Driveway Gem: This 1983 C10 Features a Modern Supercharged Swap
WORDS: DAN HODGDON
PHOTOS: LUCAS PRIAMO
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Jim Lewis likes being creative when it comes to his vehicles. Recently, that creativity led to him building his own version of a supercharged Gen V engine for his 1983 Chevrolet C10 Silverado pickup.
And he did it all in his driveway at his home in Denton, Texas.
Jim Lewis brought his 1983 C10 to the Texas C10 Nationals in May. A surprising engine upgrade lurks under the hood.
“It was just the novelty of it,” Lewis said of the project during May’s C10 Nationals at Texas Motor Speedway.
Lewis built the power plant using the 5.3L L83 engine and six-speed automatic transmission out of a 2016 Silverado, paired with the LT4 supercharger from a 2017 Corvette. Lewis jokingly calls it an “LT3.”
“It's just amazing how much power you get out of it with the supercharger versus the turbo,” Lewis said. “There's no lag. All the power is instantaneous.”
In addition to the power, Lewis also likes the look of the modern engine, in particular in an older truck like his.
“You pop that hood, and boom, there’s that supercharger,” he said. “It catches people’s attention.”
The powertrain features an L83 engine and six-speed automatic transmission from a 2016 Silverado, topped with a 2017 Corvette LT4 supercharger.
Lewis found the truck after it had sat in a garage for several years. Sitting still over time had wreaked havoc with the original 305 cu.-in. mill, but Lewis was able to get it running. After finding a few more issues he built a 383 cu.-in. stroker engine for the truck and mated it to the original TH350 transmission.
However, he ultimately found he didn’t quite get the power he was looking for and some friends came up with the idea of topping a newer engine with an LT4 supercharger. Lewis was hooked.
He used ICT billet adapters for the installation and swapped out the cam and lifters, utilizing a Texas Speed Stage 2 camshaft.
While the Chevrolet Performance LT4 crate engine* and other crate options can often drop into a vehicle with the proper engine mounts and perhaps some fabrication, getting this power plant into a 1983 C10 posed a few additional challenges.
Lewis only made a few minor adjustments for engine fitment.
Still, Lewis said it wasn’t as difficult as one might think. He even used the truck’s original engine mounts. The new engine is only slightly relocated in the bay.
“I’ve got it sitting two inches farther to the front than where the normal stock engine goes in that truck, and that was to fit the stock A/C compressor from the 2016 Silverado,” Lewis said. “That motor has all the stock front end on it with the pulleys and A/C compressor, so I moved it forward to be able to clear that compressor. If I wanted to buy a compressor-relocation kit I could’ve put it in the stock location and it would’ve fit just fine."
Additionally, by moving the engine forward, he was able to use the truck’s original transmission linkage for the swap. Lewis found the only necessary update was needing to have the driveshaft lengthened approximately two inches.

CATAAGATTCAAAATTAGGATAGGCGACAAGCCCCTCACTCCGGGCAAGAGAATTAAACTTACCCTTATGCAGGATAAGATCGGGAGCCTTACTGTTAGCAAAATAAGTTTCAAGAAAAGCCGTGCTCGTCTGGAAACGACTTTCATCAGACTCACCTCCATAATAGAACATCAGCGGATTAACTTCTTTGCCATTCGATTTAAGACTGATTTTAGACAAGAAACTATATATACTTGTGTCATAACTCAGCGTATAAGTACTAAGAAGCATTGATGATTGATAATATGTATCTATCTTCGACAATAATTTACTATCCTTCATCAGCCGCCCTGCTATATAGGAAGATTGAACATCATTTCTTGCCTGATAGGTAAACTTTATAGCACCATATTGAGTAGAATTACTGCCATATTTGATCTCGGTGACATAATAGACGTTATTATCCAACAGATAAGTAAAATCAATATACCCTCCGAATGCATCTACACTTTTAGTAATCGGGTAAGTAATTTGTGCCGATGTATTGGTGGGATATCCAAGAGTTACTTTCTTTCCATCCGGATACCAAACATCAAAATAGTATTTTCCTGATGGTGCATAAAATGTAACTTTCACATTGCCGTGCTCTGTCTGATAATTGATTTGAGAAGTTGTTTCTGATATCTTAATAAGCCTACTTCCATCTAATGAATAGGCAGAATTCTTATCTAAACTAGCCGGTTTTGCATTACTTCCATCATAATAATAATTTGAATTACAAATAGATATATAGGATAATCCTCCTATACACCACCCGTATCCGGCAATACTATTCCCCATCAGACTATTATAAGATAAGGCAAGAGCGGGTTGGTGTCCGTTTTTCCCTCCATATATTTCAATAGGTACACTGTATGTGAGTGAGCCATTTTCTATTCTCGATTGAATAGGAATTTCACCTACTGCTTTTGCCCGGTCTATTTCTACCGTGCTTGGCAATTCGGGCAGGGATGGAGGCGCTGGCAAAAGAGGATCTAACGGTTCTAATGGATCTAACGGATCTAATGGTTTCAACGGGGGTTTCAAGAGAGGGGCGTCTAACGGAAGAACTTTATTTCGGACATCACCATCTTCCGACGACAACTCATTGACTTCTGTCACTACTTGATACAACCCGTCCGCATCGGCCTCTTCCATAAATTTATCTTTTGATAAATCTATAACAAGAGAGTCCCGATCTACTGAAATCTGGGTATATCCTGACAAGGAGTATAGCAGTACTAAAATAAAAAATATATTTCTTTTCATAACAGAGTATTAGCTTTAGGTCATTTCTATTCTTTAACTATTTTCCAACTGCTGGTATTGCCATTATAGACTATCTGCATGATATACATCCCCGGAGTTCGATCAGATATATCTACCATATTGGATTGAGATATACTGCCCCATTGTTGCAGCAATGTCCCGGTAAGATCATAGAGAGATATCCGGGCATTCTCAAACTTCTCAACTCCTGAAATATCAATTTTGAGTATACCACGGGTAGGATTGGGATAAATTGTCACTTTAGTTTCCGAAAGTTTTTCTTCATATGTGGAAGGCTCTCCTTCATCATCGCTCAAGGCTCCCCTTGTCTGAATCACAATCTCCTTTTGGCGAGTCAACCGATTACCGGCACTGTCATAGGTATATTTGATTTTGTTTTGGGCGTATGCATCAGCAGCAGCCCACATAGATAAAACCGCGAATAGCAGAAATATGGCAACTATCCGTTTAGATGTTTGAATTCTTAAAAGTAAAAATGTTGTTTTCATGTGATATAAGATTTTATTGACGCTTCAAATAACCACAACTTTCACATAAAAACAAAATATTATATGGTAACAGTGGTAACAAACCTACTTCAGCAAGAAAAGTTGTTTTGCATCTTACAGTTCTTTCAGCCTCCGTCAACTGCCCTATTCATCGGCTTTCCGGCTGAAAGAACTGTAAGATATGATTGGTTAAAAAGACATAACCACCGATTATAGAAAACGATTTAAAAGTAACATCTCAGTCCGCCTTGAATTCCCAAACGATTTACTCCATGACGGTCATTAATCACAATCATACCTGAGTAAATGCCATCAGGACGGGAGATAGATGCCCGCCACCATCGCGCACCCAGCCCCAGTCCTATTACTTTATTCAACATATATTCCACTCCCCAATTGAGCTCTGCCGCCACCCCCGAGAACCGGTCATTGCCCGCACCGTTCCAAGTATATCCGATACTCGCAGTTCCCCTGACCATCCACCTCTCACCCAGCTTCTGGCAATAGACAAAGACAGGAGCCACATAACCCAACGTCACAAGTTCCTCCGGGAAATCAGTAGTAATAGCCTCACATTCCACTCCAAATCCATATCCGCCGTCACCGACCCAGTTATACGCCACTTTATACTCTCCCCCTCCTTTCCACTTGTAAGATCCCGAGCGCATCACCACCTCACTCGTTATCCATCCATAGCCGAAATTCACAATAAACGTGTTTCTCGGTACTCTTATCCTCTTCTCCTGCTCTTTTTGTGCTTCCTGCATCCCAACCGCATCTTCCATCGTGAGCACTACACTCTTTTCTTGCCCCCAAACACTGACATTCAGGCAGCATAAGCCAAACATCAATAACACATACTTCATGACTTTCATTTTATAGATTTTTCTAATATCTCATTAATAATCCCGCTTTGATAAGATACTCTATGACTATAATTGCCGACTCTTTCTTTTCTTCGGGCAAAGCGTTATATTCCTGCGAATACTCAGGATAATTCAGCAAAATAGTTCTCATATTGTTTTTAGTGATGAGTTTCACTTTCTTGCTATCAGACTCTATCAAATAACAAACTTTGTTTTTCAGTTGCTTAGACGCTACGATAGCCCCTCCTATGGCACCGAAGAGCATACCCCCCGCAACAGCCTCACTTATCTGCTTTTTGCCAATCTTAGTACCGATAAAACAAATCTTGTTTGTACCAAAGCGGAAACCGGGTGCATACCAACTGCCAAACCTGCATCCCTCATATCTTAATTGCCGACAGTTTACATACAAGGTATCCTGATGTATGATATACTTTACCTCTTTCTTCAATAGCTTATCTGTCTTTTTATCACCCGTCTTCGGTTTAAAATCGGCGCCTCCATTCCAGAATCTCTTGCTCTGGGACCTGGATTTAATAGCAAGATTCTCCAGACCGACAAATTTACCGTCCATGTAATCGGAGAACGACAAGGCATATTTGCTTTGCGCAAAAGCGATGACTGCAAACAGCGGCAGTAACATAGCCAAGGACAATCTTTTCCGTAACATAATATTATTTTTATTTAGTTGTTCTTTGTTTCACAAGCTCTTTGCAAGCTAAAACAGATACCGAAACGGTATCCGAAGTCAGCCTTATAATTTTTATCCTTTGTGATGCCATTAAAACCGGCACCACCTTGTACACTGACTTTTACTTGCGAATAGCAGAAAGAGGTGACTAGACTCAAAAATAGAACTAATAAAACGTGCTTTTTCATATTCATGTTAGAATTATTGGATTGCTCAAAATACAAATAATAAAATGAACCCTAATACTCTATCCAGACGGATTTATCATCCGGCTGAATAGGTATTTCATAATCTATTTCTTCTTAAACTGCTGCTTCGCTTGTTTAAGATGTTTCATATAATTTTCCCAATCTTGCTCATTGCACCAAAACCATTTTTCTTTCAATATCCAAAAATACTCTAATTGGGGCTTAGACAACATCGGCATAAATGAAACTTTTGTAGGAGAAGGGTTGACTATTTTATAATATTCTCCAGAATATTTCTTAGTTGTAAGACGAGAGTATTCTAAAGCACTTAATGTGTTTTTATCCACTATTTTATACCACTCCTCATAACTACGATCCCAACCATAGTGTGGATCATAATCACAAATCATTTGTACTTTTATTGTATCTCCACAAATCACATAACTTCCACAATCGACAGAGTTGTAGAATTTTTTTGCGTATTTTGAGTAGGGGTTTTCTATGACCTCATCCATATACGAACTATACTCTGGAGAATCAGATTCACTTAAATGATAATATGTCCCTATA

Perhaps most impressive, he and a friend did the majority of the work on the swap themselves.
Aside from some cosmetic updates, the vast majority of the C10 remains original.
While Lewis is a fan of the power produced by the engine, the reliability and ease of use also stand apart.
“The drivability is just awesome,” he said. “There’s no tuning on it. I may go three to four months without driving it and walk out into the garage, hit the starter and it just fires right up. It's just so user-friendly.”
Outside of the drivetrain, the bronze-and-tan truck is nearly entirely the same as when it rolled off the General Motors assembly line, down to the paint. Lewis only fixed one rust spot behind the driver’s-side rear tire, otherwise, the exterior is all original.
Lewis also updated the headliner and seats, but otherwise, much of the interior is original as well.
Jim Lewis (left) and his son Cody at Texas Motor Speedway.
A diesel mechanic by trade, Lewis recently retired from Peterbilt after 36 years. He was first involved in performing a variety of tests on the brand’s trucks. He then moved into the engine side of the company and served as a representative performing troubleshooting tasks, repairs and more. He has translated much of that knowledge to the automotive hobby.
His family is involved in the hobby as well. Lewis once bought a brand-new 1996 GMC pickup and both his sons eventually drove it back and forth to college before Lewis sold it. Several years ago, his son Cody tracked down its VIN and bought it back for his father. Now the truck is undergoing a makeover with a new engine and will go to Lewis’ grandson.
Lewis has also become sentimental about his 1983 C10 with its unique Gen V engine. He originally bought the truck to resell it, but today, that is the farthest thing from his mind.
“I've put so much in it I'll never get rid of it,” he said. ‘I'll pass it down; I can't sell it. I enjoy it too much. It's too fun.”
Lewis completed the work on the C10 in his driveway.
Keep watching The BLOCK for Chevrolet Performance builds from Texas C10 Nationals and events across the nation.
*Because of its effect on a vehicle’s emissions performance, this engine is intended exclusively for use in competition vehicles. This engine is designed and intended for use in vehicles operated exclusively for competition: in racing or organized competition on courses separate from public roads, streets or highways. Installation or use of this engine on a vehicle operated on public roads, streets or highways is likely to violate U.S., Canadian, and state and provincial laws and regulations related to motor vehicle emissions.